Rode’s Report on the South African Property Market for the second quarter of 2021 shows that industrial property is fundamentally still in the best position when compared with other non-residential property types. These categories suffer from oversupply, with the office market remaining the riskiest category.
According to the report:
-The national decentralised office vacancy rate neared 14% during the second quarter.
-National nominal rentals for decentralised A-grade space decreased by 6% year on year - declining for the fourth consecutive quarter.
-Office rentals dropped by 10% in Cape Town, by 7% in Johannesburg, and 5% in Pretoria, compared with the same period in 2020.
-The report concluded that no SA cities recorded rental growth rates above inflation during the period surveyed.
These findings are corroborated by the latest FNB Commercial Property Broker Survey - Second Quarter Market Activity Survey, which points to relative industrial market strength, with retail marginally better than the office market, which surveys’ respondents generally considered weak. This is attributed to ongoing planning by certain companies to scale back on office space.
Rode’s report found that the housing market - which initially defied the odds during the Covid-19 pandemic - is starting to cool down.
Based on FNB data, house prices increased nationally by 4,1% year on year in May 2021. This is a slowdown from April’s 4,5% increase, and price growth failed to beat consumer inflation - now above 5,2% - for the first time this year.
“This is a sign that the demand induced by record low interest rates may have peaked,” says Kobus Lamprecht, Rode’s Report editor and head of research and publications at Rode & Associates.
“Looking at the trend for 2021 so far, house prices grew by 4,3% over the first five months compared to the same period in 2020. This implies that price growth for the year is still positive in real terms as inflation was 3,8%.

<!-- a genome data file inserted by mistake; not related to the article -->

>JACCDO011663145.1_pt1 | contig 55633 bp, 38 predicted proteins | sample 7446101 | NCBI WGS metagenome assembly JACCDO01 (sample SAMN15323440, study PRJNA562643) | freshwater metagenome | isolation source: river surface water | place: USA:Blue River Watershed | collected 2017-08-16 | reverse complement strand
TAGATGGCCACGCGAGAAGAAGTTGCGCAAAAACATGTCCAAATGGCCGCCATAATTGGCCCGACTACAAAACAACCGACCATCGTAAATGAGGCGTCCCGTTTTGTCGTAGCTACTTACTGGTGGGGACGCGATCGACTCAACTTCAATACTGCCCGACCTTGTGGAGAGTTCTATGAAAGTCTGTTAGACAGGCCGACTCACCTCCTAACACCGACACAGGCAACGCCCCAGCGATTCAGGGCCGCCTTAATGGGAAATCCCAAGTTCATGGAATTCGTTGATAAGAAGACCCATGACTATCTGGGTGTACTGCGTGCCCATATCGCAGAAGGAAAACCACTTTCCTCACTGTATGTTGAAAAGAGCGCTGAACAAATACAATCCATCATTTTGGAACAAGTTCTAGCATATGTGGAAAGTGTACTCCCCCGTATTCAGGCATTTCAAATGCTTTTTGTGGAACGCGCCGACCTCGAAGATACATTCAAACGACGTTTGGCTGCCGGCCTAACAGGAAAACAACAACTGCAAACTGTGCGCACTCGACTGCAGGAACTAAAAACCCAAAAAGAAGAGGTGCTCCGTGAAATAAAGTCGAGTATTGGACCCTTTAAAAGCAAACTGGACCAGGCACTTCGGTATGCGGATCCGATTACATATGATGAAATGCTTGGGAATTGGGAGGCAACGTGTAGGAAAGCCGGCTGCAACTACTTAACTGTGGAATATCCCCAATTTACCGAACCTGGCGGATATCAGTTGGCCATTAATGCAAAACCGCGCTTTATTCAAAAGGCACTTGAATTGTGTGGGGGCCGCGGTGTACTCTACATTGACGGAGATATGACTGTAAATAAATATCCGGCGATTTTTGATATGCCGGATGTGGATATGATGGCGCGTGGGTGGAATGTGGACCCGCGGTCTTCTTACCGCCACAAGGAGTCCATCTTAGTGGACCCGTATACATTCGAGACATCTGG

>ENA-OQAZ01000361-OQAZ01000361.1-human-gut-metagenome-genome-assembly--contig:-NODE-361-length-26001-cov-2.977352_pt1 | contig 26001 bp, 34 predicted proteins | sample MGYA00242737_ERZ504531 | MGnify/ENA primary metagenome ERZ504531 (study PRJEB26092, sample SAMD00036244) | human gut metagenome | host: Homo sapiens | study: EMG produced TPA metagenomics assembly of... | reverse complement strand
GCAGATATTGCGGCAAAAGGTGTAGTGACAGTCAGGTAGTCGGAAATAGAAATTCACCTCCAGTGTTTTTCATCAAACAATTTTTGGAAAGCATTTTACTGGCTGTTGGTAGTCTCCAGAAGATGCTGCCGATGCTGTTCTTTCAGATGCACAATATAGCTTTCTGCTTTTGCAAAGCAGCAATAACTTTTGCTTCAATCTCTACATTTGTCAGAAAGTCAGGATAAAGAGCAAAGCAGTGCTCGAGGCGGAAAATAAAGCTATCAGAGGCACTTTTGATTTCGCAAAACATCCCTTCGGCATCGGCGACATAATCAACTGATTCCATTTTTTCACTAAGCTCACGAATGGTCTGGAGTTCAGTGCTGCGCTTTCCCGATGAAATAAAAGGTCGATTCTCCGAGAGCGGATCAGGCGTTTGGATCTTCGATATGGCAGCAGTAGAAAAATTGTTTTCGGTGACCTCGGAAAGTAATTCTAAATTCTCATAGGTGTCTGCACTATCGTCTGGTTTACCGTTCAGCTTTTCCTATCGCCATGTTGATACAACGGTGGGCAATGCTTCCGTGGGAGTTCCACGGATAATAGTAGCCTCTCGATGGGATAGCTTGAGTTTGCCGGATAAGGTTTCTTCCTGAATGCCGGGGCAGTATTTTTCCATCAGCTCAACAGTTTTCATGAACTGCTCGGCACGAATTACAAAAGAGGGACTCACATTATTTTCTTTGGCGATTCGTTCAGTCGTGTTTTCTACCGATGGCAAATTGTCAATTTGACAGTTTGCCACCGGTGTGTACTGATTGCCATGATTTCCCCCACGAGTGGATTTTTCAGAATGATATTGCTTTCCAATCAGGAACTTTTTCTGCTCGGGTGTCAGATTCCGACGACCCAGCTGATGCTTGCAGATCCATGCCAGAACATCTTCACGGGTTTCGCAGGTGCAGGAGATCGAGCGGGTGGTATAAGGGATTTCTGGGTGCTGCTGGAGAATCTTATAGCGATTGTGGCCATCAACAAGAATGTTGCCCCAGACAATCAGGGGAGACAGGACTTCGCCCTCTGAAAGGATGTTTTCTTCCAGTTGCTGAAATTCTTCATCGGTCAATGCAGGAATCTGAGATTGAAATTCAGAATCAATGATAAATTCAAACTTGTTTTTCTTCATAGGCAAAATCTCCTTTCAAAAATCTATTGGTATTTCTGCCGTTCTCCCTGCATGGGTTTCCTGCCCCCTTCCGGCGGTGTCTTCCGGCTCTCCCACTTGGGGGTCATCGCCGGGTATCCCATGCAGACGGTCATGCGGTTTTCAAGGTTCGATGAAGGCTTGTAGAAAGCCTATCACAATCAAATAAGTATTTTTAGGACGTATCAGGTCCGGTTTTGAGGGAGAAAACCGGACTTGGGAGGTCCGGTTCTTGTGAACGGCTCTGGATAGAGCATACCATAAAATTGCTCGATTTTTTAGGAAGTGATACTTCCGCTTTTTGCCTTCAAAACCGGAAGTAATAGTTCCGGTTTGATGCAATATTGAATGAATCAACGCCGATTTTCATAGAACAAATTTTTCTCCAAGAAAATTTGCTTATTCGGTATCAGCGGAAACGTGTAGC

The cooling house prices are no surprise to us given the weak economy, which will no doubt take a further hit from restrictions to combat the third Covid-19 wave, as well as high and rising unemployment.
“The prospect of rising local interest rates from 2022/23 also does not bode well for house prices over the medium term,” says Lamprecht.
According to Rode’s residential survey data, flat vacancy rates dropped to 11,4% in the second quarter of 2021 – down from 12,1% in the first quarter of 2021.
However, Lamprecht says vacancy rates are well above the 5% average recorded in the three years - from 2017 to 2019 - that preceded the pandemic.
“This implies that they are high compared to historical levels. High vacancy rates have put enormous pressure on rentals, which will almost certainly continue in the short term as tenants remain under significant financial pressure,” he says.
John Loos, Property Sector Strategist at FNB Commercial, says that none of the three major commercial property classes have yet seen their activity ratings return to pre-lockdown levels recorded in the first quarter of 2020 although, industrial property’s most recent rating is coming close.
“This relative situation remains in line with an economy whose level of output, as measured by Real GDP, is also not back up to pre-lockdown levels,” says Loos.
Lamprecht says the Rode’s Report for the second quarter of 2021 indicates that the property sector is busy recovering.
“However, we are without a doubt not yet out of the woods. This is due to the weak economy and because another Covid-19 wave hit South Africa in June. Besides, property fundamentals, such as vacancy rates and rentals, are generally still under significant pressure. This implies that it will not be plain sailing ahead.”